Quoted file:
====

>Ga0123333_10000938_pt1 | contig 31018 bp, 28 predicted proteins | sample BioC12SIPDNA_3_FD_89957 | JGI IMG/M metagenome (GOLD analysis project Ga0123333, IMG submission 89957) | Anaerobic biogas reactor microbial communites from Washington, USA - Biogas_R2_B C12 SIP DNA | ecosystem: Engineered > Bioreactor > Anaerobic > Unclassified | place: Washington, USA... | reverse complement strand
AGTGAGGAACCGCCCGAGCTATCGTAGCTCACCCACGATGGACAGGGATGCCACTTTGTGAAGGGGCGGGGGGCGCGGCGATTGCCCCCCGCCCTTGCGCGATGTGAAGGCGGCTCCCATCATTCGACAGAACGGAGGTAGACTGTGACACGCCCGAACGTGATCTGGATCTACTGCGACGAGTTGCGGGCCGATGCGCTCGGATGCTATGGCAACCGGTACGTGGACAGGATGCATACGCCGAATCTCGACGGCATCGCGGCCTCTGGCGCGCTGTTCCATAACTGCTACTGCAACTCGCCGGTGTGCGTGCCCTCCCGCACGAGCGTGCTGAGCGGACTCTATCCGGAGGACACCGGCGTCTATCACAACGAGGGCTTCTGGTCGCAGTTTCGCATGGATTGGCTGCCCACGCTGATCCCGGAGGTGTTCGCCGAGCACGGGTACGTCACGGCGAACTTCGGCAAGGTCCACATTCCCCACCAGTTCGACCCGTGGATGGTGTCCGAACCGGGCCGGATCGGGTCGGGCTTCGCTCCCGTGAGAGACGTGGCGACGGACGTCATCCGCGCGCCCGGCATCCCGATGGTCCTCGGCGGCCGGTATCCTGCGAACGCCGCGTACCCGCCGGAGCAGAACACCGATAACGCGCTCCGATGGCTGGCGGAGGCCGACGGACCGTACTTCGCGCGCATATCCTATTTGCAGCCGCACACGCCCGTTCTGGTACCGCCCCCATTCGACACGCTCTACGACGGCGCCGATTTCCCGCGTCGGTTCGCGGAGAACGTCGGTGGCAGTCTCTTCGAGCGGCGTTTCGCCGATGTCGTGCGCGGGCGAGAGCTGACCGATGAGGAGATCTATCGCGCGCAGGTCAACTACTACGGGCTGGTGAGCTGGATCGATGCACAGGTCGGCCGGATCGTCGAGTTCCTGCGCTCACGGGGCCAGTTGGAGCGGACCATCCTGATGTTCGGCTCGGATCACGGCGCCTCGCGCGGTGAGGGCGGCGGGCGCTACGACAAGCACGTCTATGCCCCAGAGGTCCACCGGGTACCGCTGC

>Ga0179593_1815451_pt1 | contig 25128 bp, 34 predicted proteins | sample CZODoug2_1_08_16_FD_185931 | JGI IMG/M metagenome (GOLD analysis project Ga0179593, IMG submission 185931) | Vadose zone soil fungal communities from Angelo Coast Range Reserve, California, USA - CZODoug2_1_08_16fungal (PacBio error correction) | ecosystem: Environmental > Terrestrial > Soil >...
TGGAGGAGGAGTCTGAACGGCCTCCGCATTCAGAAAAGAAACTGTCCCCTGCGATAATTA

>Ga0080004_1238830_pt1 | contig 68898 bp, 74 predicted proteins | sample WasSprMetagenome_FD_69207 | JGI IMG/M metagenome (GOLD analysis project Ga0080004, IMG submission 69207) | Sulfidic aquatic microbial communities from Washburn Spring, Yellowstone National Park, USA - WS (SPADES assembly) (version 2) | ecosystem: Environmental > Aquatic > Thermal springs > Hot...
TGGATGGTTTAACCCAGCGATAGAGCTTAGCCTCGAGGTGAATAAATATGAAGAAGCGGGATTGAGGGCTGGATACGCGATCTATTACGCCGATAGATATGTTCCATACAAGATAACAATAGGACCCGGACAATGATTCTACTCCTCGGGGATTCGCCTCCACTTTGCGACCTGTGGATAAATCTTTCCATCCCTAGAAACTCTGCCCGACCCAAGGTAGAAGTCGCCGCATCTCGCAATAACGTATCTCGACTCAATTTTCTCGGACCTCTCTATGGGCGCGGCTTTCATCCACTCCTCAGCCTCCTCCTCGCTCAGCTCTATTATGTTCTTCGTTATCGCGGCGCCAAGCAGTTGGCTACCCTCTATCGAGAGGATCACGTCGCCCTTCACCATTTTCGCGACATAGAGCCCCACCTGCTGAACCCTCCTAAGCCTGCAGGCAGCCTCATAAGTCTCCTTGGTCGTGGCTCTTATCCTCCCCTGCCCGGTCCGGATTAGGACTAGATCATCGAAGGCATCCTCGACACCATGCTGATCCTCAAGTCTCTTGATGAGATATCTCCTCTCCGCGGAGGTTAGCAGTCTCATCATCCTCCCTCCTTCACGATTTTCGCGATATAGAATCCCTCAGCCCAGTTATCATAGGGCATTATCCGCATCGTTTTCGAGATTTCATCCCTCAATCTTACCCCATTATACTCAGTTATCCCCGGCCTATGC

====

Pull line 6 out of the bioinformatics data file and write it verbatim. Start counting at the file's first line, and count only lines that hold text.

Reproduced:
TGGATGGTTTAACCCAGCGATAGAGCTTAGCCTCGAGGTGAATAAATATGAAGAAGCGGGATTGAGGGCTGGATACGCGATCTATTACGCCGATAGATATGTTCCATACAAGATAACAATAGGACCCGGACAATGATTCTACTCCTCGGGGATTCGCCTCCACTTTGCGACCTGTGGATAAATCTTTCCATCCCTAGAAACTCTGCCCGACCCAAGGTAGAAGTCGCCGCATCTCGCAATAACGTATCTCGACTCAATTTTCTCGGACCTCTCTATGGGCGCGGCTTTCATCCACTCCTCAGCCTCCTCCTCGCTCAGCTCTATTATGTTCTTCGTTATCGCGGCGCCAAGCAGTTGGCTACCCTCTATCGAGAGGATCACGTCGCCCTTCACCATTTTCGCGACATAGAGCCCCACCTGCTGAACCCTCCTAAGCCTGCAGGCAGCCTCATAAGTCTCCTTGGTCGTGGCTCTTATCCTCCCCTGCCCGGTCCGGATTAGGACTAGATCATCGAAGGCATCCTCGACACCATGCTGATCCTCAAGTCTCTTGATGAGATATCTCCTCTCCGCGGAGGTTAGCAGTCTCATCATCCTCCCTCCTTCACGATTTTCGCGATATAGAATCCCTCAGCCCAGTTATCATAGGGCATTATCCGCATCGTTTTCGAGATTTCATCCCTCAATCTTACCCCATTATACTCAGTTATCCCCGGCCTATGC